Cyber Security Today – Why a warning wasn’t enough to stop this ransomware attack

Advanced warning should have stopped this ransomware attack, and more on two-factor authentication

Welcome to Cyber Security Today. It’s Monday June 15th. I’m Howard Solomon, contributing reporter on cybersecurity for

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Last Friday I talked about ways in which cyberattacks, including ransomware, can be stopped. Today I want to talk about a ransomware attack that wasn’t stopped even though the victim organization was warned. The story of the incident comes from security reporter Brian Krebs, who was tipped off by a cybersecurity firm late last month that hackers had gotten into the IT system of the city of Florence, Alabama. In fact the researcher had figured out the computer the hacker used to get into the system belonged to the IT manager. Krebs called the city and left a warning message that got to the right person, a system administrator, who called him back. The infected computer was taken offline and the account of the owner was changed. “We got everything taken care of now,” the reporter was told. Well, it wasn’t, because on June 5th the hidden ransomware was triggered and shut the city’s email system. The city says it will pay just under $300,000 ransom to get its system back to normal. What went wrong? The city had lots of warning.

It appears that the city didn’t go far enough to protect its systems. The IT manager said after being warned he was trying to get city council approval to hire a cybersecurity firm to help rebuild the computer network, but decisions weren’t made fast enough.

There’s a big lesson here to all organizations: The purpose of most ransomware attacks is to infect as many computers and servers as possible before scrambling data. So if ransomware is confirmed on one computer then all the software on every system has to be deleted and re-installed — what professionals call rebuilding the network. Is your organization ready to do that quickly?

That Friday podcast also talked about the importance of two-factor or multi-factor authentication as an extra step to make it harder for an attacker to break into an organization with a stolen or guessed username and password. A column from IBM’s Security Intelligence blog published after I recorded my podcast makes the same point. It also argues that multi-factor authentication has to be added to all applications that need logins, not just email or the corporate virtual private network.

Finally, here’s another example of how multi-factor authentication can be invaluable to protect an organization. To see how hackers work a security company called Cybereason set up an internet-connected computer infrastructure that pretended to be an electricity generator’s network. This kind of test is called a honeypot, and its designed to attract attackers to learn lessons. Similar to many organizations, this fake company had a way that allowed staff to remotely log into the network with a password. Within three days of connecting to the internet hackers had discovered the fake electricity company, and, using an automated tool, guessed the administrator’s access password and logged in. Cybereason told me the password was of medium complexity. Two-factor authentication would have made it much harder for the attacker, the company acknowledged. Of course, the idea of this particular honeypot was to not make it too hard for a hacker so researchers could see what they would do. After breaking in the hacker tried to access to the domain controllers. This is crucial. In a Windows environment a domain controller is a server that approves users’ authentication to computer resources. If a hacker can take over the domain controller they can access anything. Finally, in this test the hacker deployed ransomware on any computer they could. Among the lessons is that IT security teams have to be more vigilant in watching for cyber attacks.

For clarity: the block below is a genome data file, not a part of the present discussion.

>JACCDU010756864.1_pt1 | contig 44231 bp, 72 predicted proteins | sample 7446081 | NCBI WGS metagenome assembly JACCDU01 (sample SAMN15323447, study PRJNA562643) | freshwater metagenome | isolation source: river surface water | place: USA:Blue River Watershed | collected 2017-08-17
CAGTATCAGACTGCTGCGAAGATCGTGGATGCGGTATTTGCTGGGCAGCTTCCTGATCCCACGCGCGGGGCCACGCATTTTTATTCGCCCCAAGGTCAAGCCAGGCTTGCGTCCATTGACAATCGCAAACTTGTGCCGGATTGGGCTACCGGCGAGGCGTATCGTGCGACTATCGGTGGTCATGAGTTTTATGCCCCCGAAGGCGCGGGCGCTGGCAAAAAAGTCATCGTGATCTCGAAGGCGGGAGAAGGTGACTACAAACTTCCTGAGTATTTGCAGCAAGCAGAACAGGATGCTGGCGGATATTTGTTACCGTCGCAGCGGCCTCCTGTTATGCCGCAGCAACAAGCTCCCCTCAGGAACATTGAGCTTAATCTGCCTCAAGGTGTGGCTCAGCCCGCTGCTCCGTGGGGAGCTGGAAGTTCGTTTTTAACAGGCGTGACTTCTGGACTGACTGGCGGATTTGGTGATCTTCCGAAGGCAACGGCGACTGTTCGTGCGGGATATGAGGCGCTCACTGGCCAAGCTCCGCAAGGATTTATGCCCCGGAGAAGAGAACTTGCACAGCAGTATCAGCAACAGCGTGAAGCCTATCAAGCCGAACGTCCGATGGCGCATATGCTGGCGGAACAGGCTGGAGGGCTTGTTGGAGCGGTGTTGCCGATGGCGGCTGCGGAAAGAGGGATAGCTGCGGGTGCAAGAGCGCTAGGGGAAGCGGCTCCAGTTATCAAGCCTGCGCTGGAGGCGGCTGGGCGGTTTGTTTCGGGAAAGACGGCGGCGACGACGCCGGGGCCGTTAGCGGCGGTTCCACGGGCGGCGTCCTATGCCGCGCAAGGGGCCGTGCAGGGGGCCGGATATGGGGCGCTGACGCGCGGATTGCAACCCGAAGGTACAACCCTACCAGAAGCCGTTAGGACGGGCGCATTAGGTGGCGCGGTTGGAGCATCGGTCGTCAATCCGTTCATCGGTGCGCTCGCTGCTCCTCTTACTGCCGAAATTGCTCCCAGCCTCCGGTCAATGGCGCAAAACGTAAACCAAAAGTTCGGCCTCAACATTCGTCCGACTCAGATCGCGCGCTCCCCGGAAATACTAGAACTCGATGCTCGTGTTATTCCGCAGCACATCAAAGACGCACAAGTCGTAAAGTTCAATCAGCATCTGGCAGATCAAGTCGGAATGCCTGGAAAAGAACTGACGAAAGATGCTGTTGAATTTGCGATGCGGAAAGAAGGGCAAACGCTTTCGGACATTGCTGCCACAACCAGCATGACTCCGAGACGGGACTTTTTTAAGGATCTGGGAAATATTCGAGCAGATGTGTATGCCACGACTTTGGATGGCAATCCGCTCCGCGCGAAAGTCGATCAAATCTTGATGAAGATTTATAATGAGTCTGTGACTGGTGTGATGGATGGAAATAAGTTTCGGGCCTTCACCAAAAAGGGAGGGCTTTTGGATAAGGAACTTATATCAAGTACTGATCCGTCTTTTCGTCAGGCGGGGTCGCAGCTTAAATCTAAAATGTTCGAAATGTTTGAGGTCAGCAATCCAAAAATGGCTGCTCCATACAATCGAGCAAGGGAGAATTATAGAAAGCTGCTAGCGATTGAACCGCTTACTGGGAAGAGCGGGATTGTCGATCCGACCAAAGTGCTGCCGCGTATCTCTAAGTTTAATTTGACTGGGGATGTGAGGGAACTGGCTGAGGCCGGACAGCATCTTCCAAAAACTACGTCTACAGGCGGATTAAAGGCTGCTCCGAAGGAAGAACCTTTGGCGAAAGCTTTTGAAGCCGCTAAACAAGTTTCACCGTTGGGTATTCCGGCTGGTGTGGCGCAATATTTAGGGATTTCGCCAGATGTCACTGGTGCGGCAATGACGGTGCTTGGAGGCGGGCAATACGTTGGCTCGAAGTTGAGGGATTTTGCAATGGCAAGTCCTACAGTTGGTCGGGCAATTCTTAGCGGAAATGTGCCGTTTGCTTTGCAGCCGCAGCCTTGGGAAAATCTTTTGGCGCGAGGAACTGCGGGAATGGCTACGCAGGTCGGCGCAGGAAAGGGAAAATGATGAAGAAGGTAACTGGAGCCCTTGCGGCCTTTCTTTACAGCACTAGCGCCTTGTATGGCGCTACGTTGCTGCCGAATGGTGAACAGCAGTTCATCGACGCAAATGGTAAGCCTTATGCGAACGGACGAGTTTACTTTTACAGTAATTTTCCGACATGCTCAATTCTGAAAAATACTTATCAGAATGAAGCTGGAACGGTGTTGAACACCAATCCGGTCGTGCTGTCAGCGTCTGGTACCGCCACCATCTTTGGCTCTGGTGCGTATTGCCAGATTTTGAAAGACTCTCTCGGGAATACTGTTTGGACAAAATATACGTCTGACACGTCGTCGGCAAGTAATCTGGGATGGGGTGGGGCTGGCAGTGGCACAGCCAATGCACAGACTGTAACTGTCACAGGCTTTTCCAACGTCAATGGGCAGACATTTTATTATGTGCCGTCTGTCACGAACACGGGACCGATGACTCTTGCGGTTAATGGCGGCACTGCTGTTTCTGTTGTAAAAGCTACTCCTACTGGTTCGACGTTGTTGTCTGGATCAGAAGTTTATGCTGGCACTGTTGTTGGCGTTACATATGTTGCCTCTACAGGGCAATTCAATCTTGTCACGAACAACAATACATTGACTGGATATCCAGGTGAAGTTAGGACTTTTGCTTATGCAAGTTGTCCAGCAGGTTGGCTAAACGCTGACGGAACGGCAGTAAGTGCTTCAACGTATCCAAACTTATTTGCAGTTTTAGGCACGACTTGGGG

That’s it for Cyber Security Today. Links to details about these stories can be found in the text version of each podcast at That’s where you’ll also find my news stories aimed at businesses and cybersecurity professionals. Cyber Security Today can be heard on Mondays, Wednesdays and Fridays. Subscribe on Apple Podcasts, Google Podcasts or add us to your Flash Briefing on your smart speaker. Thanks for listening. I’m Howard Solomon

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Jim Love, Chief Content Officer, IT World Canada
Howard Solomon
Howard Solomon
Currently a freelance writer. Former editor of and Computing Canada. An IT journalist since 1997, Howard has written for several of ITWC's sister publications, including Before arriving at ITWC he served as a staff reporter at the Calgary Herald and the Brampton (Ont.) Daily Times.

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